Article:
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Change can be good or bad, but either way it tends to throw us through a loop. I always equate change with the old saying, “When it rains it pours.” Even though this saying tends to refer to a sequence of bad things happening, I think it applies to sequences of good things happening as well. In my life I tend to go through many good changes at once, or many bad changes at once. Even though I prefer a series of good changes, life can become very stressful either way. I still haven’t mastered how to properly deal with rapid life changes, but here is what I’ve learned so far.


Step #1: Take a Deep Breath

First thing’s first, don’t forget to breathe! When news initially hits you, it can be traumatizing. Instead of going straight to panic mode, try taking a deep breath and briefly process what is happening. Many times you will receive important news at the absolute worst time. It could be on your 15-minute break at work, while on a night out with your friends, or right after you spilled an entire cup of coffee on your favorite shirt. This is where practicing your best poker-face in the mirror and always having an excuse on hand on why you need to briefly leave helps. If you know how to stall your reaction until you’re in your own private space, this will be better for you in the long run.



Step #2: Go to Your Happy Place & Forget About Everything for a Solid Hour

Once you’ve had time to process what is actually happening or about to happen in the near future, do your best to temporarily forget about it. For me this can mean going to my favorite place to eat, watching a funny show or movie, or taking a long nap. I can be my own worst enemy when it comes to stressful situations. If I don’t take a brief break from worrying about the future, my brain might explode. A lot of the time change is beyond our control, but how we react is something we can control. Sometimes you need to take time to yourself so that you don’t make any rash decisions.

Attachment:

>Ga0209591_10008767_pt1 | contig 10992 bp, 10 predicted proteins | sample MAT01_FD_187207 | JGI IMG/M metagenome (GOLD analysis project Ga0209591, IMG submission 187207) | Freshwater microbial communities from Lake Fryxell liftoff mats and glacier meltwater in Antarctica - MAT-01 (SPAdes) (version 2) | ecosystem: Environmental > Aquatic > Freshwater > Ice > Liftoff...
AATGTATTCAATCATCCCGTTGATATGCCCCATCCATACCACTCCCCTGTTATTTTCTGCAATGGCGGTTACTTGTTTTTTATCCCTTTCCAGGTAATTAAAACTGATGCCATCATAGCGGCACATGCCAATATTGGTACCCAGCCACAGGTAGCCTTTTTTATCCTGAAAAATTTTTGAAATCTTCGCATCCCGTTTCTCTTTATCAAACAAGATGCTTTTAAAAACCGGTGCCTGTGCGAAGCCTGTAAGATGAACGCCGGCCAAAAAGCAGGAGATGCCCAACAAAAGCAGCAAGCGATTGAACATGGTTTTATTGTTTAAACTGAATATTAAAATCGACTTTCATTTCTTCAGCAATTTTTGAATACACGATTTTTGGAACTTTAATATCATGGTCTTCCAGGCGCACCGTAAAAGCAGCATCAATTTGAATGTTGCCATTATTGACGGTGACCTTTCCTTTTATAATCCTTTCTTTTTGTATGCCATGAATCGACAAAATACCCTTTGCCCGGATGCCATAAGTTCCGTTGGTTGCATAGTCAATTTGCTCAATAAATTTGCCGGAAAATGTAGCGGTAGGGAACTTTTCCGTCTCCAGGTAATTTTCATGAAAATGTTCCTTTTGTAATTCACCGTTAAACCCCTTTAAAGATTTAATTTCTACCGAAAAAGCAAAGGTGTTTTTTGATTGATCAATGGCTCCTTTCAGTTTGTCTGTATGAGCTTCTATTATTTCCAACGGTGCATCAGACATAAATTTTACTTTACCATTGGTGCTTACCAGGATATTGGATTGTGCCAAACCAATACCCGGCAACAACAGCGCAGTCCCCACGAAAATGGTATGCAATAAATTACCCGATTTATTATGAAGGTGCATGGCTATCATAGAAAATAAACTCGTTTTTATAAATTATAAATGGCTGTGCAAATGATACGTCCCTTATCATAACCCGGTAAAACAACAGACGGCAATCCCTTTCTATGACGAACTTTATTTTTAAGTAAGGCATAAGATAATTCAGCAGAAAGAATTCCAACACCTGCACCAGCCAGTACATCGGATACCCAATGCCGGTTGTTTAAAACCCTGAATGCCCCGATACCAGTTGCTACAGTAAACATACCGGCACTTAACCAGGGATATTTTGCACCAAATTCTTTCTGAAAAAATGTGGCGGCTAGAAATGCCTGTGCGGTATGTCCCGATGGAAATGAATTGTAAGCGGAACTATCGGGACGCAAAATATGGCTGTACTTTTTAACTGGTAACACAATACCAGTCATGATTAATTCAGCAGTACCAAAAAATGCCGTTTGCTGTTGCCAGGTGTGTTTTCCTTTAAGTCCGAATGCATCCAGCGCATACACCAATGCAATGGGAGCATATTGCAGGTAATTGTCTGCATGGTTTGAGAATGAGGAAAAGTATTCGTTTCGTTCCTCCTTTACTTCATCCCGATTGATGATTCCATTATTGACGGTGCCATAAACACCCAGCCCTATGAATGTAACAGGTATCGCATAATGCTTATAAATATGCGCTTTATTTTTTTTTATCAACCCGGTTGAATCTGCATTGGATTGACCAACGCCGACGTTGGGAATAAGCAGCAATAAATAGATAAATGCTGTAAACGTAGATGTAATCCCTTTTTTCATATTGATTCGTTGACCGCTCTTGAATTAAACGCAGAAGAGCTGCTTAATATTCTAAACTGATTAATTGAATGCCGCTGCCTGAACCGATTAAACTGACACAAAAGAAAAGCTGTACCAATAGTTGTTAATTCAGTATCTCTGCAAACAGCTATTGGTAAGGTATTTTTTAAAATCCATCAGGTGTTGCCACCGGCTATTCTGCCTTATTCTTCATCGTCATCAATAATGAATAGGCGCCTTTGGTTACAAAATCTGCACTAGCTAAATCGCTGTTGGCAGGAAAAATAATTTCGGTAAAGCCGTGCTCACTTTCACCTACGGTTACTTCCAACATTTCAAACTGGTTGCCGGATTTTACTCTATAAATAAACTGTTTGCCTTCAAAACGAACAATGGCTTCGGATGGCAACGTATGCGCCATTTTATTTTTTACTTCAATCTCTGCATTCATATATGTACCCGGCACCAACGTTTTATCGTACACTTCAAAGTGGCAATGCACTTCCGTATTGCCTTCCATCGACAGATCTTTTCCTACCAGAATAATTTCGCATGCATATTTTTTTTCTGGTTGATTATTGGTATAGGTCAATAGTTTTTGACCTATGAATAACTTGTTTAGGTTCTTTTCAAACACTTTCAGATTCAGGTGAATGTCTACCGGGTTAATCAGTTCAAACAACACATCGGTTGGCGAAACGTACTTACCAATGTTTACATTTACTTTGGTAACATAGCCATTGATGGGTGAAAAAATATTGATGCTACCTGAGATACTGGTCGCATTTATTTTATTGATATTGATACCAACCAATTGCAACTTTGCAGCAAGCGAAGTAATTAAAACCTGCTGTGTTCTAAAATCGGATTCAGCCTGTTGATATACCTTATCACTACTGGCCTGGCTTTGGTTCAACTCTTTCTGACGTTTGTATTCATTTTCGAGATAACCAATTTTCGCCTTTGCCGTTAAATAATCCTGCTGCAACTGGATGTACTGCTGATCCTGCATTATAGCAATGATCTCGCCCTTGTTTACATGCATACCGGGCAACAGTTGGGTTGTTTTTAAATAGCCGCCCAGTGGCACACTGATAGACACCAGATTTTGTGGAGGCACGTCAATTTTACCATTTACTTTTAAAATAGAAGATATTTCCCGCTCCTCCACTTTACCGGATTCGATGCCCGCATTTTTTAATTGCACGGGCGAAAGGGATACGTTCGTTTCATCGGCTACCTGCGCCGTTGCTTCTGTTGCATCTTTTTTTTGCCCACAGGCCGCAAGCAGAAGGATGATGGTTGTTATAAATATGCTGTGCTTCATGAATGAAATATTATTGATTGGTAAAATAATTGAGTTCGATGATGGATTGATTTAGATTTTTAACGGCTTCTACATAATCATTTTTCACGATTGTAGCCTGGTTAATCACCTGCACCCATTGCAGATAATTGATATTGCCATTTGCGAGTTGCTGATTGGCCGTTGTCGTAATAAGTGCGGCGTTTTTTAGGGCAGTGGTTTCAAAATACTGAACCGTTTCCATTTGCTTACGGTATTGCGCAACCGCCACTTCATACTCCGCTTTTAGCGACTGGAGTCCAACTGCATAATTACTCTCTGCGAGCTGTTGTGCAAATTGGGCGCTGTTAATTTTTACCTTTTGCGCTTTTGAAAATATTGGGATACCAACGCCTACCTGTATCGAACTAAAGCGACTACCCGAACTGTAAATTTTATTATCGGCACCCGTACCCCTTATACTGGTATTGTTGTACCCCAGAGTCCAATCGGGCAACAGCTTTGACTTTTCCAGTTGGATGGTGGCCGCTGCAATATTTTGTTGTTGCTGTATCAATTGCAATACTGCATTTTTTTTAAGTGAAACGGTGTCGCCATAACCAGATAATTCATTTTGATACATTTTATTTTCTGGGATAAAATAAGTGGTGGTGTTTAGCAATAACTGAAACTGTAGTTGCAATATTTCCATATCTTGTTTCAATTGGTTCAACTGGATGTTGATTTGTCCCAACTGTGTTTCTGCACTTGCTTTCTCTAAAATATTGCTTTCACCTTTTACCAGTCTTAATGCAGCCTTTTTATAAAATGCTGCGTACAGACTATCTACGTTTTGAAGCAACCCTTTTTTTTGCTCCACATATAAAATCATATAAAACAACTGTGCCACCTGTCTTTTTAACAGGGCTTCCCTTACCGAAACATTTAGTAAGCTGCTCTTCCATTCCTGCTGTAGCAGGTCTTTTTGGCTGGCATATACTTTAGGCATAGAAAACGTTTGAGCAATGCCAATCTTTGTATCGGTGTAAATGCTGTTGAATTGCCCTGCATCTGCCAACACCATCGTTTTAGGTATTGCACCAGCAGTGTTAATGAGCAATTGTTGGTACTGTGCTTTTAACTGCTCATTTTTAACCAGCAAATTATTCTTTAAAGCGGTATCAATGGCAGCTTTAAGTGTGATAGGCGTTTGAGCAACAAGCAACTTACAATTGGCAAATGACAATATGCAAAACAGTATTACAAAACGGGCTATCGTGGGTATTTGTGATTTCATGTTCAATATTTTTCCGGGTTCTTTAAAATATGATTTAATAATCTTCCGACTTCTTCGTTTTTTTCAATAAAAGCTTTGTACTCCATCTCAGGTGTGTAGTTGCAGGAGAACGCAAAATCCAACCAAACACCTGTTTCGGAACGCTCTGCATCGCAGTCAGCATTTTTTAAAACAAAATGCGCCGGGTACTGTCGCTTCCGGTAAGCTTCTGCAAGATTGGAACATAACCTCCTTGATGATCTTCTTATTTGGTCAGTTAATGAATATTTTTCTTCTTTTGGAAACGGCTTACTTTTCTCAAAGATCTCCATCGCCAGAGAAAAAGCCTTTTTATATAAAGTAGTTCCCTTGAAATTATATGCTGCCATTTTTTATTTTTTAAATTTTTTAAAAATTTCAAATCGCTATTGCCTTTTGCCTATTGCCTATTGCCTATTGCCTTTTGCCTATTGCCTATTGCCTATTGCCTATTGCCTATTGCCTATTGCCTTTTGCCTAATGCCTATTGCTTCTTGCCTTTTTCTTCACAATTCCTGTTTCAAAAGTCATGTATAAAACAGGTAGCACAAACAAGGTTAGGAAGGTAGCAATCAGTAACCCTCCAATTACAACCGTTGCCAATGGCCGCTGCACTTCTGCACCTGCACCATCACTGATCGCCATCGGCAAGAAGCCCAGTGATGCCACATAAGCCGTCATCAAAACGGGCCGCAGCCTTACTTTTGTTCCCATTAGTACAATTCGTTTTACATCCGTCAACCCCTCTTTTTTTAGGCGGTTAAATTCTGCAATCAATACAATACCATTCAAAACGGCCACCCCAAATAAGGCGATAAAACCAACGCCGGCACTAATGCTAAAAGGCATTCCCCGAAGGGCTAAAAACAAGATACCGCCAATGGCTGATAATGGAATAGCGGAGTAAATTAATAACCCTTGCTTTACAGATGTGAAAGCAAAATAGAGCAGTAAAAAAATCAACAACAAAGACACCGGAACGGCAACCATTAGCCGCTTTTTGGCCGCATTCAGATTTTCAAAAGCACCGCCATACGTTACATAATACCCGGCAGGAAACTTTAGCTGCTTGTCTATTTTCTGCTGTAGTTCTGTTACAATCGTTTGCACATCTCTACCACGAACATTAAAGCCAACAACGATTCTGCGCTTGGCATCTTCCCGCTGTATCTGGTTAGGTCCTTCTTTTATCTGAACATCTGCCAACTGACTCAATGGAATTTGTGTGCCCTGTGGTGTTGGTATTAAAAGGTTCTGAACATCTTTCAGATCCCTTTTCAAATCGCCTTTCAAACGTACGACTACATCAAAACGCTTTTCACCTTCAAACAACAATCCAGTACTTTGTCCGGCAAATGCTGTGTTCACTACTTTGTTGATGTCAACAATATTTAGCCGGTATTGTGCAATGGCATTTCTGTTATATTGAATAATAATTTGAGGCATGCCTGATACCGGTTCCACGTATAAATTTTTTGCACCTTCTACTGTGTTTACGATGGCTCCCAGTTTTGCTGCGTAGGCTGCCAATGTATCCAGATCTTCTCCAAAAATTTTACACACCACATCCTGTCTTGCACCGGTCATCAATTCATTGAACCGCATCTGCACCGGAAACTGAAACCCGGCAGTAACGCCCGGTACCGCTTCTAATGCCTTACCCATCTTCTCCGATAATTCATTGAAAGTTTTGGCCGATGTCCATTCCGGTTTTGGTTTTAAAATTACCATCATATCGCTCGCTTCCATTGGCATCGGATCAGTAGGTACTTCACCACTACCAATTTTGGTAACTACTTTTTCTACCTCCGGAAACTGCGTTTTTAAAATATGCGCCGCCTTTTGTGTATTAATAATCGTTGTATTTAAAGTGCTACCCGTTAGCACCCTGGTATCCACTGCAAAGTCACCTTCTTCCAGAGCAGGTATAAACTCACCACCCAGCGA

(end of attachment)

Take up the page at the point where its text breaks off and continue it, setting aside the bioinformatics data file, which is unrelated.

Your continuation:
Step #3: Seek Advice from No More Than 3 People

Seeking advice from people with your best interest at heart can be great! The only downside is that everyone has different advice to give and sometimes their opinions can start contradicting each other. This is where I believe in the magic number of three. Once you ask more than three people what you should do, everything becomes convoluted. I tend to ask the three people closest to me for advice: my boyfriend, my mom, and my dad. My boyfriend knows me very well, so he can usually ask me the best questions for me to solve my own problems. My mom gives me great advice on what my priorities should be and how it will affect the people around me. My dad is very business savvy and financially conscious, so he gives me very practical advice. I try to take the key points from all 3 people and formulate what I should do from there.


Step #4: Come Up with a Plan that has a Plan B and C

In my experience, things are never completely black or white. Many times plans involving change are contingent on multiple factors going a certain way. Just in case one of these factors aren’t easily determined at the moment, you should always have a backup plan or two. This is where prioritizing can help a lot! Find out what the most important part of your life changing moment is important to you, and then come up with multiple plans around it. That way you aren’t sacrificing what means the most to you, but you are realistic about foreseeable obstacles.



Step #5: Try not to Dwell on the Reason for the Change

Once you have figured out a plan of attack, you will reach the hardest part of the change process. I’m referring to when you start dwelling on the why. Things happen all the time for reasons we can never understand. Instead of thinking “Why me?!?” realize that it happened, and you can’t change the past. The quicker you can come to that conclusion and move forward, the more content you will be in the long run.


Again these are all things I’ve picked up from my experience with change. Everyone has a different way of coping and reacting, but hopefully at least one of these tips will help you in the future.


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Question of the Week:

How do you tend to react to big changes?

Published by Haley Daniels